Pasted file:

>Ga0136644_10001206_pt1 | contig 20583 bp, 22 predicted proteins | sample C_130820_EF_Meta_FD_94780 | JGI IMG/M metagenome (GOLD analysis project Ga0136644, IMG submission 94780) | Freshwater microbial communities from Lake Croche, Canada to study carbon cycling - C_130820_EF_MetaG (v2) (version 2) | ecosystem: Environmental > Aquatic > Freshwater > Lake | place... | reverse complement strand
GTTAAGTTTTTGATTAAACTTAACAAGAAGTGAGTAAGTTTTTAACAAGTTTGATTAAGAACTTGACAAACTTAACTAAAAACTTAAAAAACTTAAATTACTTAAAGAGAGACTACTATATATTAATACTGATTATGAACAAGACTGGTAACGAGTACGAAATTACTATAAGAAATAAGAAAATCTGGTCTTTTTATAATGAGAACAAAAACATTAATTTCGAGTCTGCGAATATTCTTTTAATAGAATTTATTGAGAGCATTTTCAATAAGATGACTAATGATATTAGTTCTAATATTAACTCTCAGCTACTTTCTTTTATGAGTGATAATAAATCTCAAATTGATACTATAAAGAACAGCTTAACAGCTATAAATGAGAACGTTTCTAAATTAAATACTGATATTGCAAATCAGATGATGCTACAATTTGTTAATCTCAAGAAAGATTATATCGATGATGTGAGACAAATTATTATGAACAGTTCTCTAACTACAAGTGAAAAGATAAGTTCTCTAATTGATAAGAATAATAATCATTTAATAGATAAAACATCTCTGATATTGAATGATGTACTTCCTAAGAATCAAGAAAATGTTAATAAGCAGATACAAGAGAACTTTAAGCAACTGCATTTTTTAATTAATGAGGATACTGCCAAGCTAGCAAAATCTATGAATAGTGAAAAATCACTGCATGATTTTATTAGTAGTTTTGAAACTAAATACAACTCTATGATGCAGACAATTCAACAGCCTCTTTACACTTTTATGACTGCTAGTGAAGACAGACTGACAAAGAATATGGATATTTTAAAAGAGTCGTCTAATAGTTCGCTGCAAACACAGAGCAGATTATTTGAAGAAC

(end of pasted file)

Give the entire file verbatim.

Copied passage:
>Ga0136644_10001206_pt1 | contig 20583 bp, 22 predicted proteins | sample C_130820_EF_Meta_FD_94780 | JGI IMG/M metagenome (GOLD analysis project Ga0136644, IMG submission 94780) | Freshwater microbial communities from Lake Croche, Canada to study carbon cycling - C_130820_EF_MetaG (v2) (version 2) | ecosystem: Environmental > Aquatic > Freshwater > Lake | place... | reverse complement strand
GTTAAGTTTTTGATTAAACTTAACAAGAAGTGAGTAAGTTTTTAACAAGTTTGATTAAGAACTTGACAAACTTAACTAAAAACTTAAAAAACTTAAATTACTTAAAGAGAGACTACTATATATTAATACTGATTATGAACAAGACTGGTAACGAGTACGAAATTACTATAAGAAATAAGAAAATCTGGTCTTTTTATAATGAGAACAAAAACATTAATTTCGAGTCTGCGAATATTCTTTTAATAGAATTTATTGAGAGCATTTTCAATAAGATGACTAATGATATTAGTTCTAATATTAACTCTCAGCTACTTTCTTTTATGAGTGATAATAAATCTCAAATTGATACTATAAAGAACAGCTTAACAGCTATAAATGAGAACGTTTCTAAATTAAATACTGATATTGCAAATCAGATGATGCTACAATTTGTTAATCTCAAGAAAGATTATATCGATGATGTGAGACAAATTATTATGAACAGTTCTCTAACTACAAGTGAAAAGATAAGTTCTCTAATTGATAAGAATAATAATCATTTAATAGATAAAACATCTCTGATATTGAATGATGTACTTCCTAAGAATCAAGAAAATGTTAATAAGCAGATACAAGAGAACTTTAAGCAACTGCATTTTTTAATTAATGAGGATACTGCCAAGCTAGCAAAATCTATGAATAGTGAAAAATCACTGCATGATTTTATTAGTAGTTTTGAAACTAAATACAACTCTATGATGCAGACAATTCAACAGCCTCTTTACACTTTTATGACTGCTAGTGAAGACAGACTGACAAAGAATATGGATATTTTAAAAGAGTCGTCTAATAGTTCGCTGCAAACACAGAGCAGATTATTTGAAGAAC